Heavy-metal legend Ronnie James Dio died five years ago this Saturday after a short but intense battle with cancer. One of his biggest fans is Jack Black. Along with his Tenacious D bandmate, Kyle Gass, Black paid tribute to the onetime Black Sabbath and Rainbow frontman by writing a song about him, “Dio,” and giving him a guest spot in their movie Tenacious D in the Pick of Destiny. This year, they won the Best Metal Performance Grammy for their rendition of the 1984 solo Dio classic “The Last in Line,” which is featured on 2014’s This Is Your Life compilation.
Both members of Tenacious D will be in attendance at this weekend’s Ronnie James Dio 5th Year Remembrance events, alongside Tom Morello, Lita Ford and members of Dio’s band, who will all celebrate the singer’s legacy while helping to raise awareness and funding to fight cancer. Shortly before the event, Jack Black caught up with Rolling Stone to explain the effect Dio had on his life.
When did you first hear Dio?
The first time I heard of Ronnie James Dio was the summer of 1982. I was 13 years old, living in Culver City, California. A kid across the street was wearing this kick-ass [Black Sabbath] Mob Rules baseball T-shirt. It had an ominous painting of some faceless creatures holding whips. I bought the album and was blown away by the title track right out of the gate. Dio’s gymnastic vocalizations along with [guitarist] Tony Iommi’s rolling thunder riffs were impossible to resist. This was my introduction to Black Sabbath and set the stage for my lifelong obsession with heavy metal music.
How would you describe Ronnie’s impact on metal?
Ronnie’s singing voice had an almost operatic quality never before heard in the genre. While he claimed to have no formal classical music training, his total command of his vocal instrument was undeniable. Between the flawless vibrato and athletic melodic lines, the level of difficulty was off the charts. This is undoubtedly why there hasn’t been another vocalist like him in metal before or since. The heavy metal Pavarotti… and an American! That was a great source of national pride since the U.K. had bragging rights to so many metal vocalists before him. He was our guy… and he kicked major ass.
When did you first meet Dio?
I first met Ronnie on the set of a music video he was doing for a song called “Push” [in 2002]. He knew we were fans and asked us to make a little cameo. Of course we were nervous to meet him, but he couldn’t have been a nicer guy. He was super warm and jovial, humble and relaxed – a real class act with a tremendous sense of humor.
Were you nervous about what he’d think of the Tenacious D song “Dio”?
We had no idea how he would react to the song. It was about how we wanted him to pass the torch of rock supremacy to us, Tenacious D, and that he’d enjoyed the spoils of heavy metal dominance long enough and it was our turn to reign supreme. Ultimately, it was an ode to his greatness but it could’ve easily been misconstrued as an insult. But Dio was a wise soul. He felt the love behind our humor and put our minds at ease. It was something he was known for: When he wasn’t onstage raising hell, he exuded a mellow peaceful vibe. His hang-ability quotient was extremely high.
How did you get him into the Pick of Destiny movie?
After establishing a relationship with him, we were emboldened to ask a favor of our new friend. He agreed to perform a cameo in our movie. It was for the opening song in the film and required a pre-recording studio visit. He showed up like a seasoned vet all warmed up and ready to blow doors down. I swear he nailed it on the first take. He offered to double the vocal but we wouldn’t hear of it. Those pipes were pristine and required no bolstering whatsoever.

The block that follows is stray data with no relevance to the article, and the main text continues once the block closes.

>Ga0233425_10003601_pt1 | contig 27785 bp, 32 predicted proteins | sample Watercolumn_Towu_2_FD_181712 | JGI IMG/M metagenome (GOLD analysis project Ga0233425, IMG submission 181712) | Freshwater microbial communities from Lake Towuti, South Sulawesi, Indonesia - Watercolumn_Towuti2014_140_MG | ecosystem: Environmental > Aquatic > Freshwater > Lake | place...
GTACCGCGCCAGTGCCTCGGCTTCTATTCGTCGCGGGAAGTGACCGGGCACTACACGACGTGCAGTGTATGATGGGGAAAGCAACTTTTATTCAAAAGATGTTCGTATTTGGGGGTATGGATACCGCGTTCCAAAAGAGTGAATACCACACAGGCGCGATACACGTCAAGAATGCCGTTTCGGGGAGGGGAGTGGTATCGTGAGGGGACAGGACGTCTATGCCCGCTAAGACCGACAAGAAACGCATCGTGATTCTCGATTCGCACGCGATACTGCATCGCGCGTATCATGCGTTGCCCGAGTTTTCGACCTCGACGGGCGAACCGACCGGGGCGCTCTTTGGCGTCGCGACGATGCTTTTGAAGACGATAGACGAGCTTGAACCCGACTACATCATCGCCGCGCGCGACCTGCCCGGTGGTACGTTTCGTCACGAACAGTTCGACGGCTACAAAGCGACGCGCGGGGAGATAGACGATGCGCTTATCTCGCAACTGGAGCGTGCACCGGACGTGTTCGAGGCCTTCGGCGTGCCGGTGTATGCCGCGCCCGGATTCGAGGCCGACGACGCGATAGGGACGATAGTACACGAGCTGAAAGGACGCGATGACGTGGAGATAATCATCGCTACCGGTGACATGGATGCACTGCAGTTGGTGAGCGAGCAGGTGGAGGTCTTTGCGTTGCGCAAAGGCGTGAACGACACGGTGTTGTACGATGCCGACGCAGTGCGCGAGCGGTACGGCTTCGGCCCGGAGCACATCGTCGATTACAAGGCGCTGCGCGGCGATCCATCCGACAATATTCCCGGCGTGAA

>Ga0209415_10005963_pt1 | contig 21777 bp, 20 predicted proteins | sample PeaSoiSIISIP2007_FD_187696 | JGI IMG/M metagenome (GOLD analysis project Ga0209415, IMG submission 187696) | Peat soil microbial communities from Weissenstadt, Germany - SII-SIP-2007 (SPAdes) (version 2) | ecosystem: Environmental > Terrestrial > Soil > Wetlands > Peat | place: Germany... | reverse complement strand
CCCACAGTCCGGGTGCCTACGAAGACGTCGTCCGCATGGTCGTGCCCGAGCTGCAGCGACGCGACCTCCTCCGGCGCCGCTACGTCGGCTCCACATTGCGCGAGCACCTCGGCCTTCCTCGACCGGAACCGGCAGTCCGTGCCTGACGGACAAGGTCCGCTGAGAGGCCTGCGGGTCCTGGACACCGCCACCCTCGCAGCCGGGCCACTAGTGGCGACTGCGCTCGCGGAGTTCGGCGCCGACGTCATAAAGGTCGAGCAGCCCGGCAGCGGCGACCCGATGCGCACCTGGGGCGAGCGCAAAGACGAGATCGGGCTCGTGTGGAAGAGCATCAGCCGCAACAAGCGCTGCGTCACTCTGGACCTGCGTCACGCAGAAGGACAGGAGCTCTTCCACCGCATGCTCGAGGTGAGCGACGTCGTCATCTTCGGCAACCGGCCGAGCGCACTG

I was embarrassed because the song we wrote borrowed heavily from a song he wrote years before, [Black Sabbath’s] “Neon Knights,” but while he recognized the similarities he graciously placed it in the category of an “homage” and gave us his full blessing. He also gave a blistering acting performance on film and I really can’t imagine the movie without him. He was actually too good – by far, the best part of the movie. Look at how many downloads his scene has on YouTube. He’s a tough act to follow indeed!
When was the last time you spoke to him?
I wish our paths had crossed more often. He was frequently on tour ’til the end, and I was always working on other projects but I will always remember his kindness and his bold contributions to the arts.
Tenacious D won the metal Grammy this year for your cover of Dio’s “The Last in Line.” What does that mean to you?
We won the Grammy for Best Metal Performance, but really it was Dio that won that award. We just tried to do that song justice. The truth is, the original is far superior to our version and the fact that we won is just a testament to the lasting power of Ronnie’s enduring legacy. The song resonated with me because it delivered a message beyond the usual doom and gloom, a sense of community with the rest of us metal compatriots. Dio was telling us that even though society held us in low regard because of our long hair and rough exterior, our destiny was beyond their comprehension. We were “The Last In Line” and proud of it.
You’ll be at the “Bowl for Ronnie” tournament this weekend. Why is participating in the Dio Remembrance Celebration important to you?
I’m looking forward to celebrating the life of a great man. Simple as that. It will be good to be around other people that looked up to him and have a deep respect for his work and people that worked with him and loved him. It’s important to remember those who gave us so much.
Anything else you want to add?
In this age of electronic music and robotic voice synthesizers, I hope there is a kid out there with the talent and the sense of adventure to follow in Dio’s footsteps. Rock & roll could use another Ronnie James Dio right about now.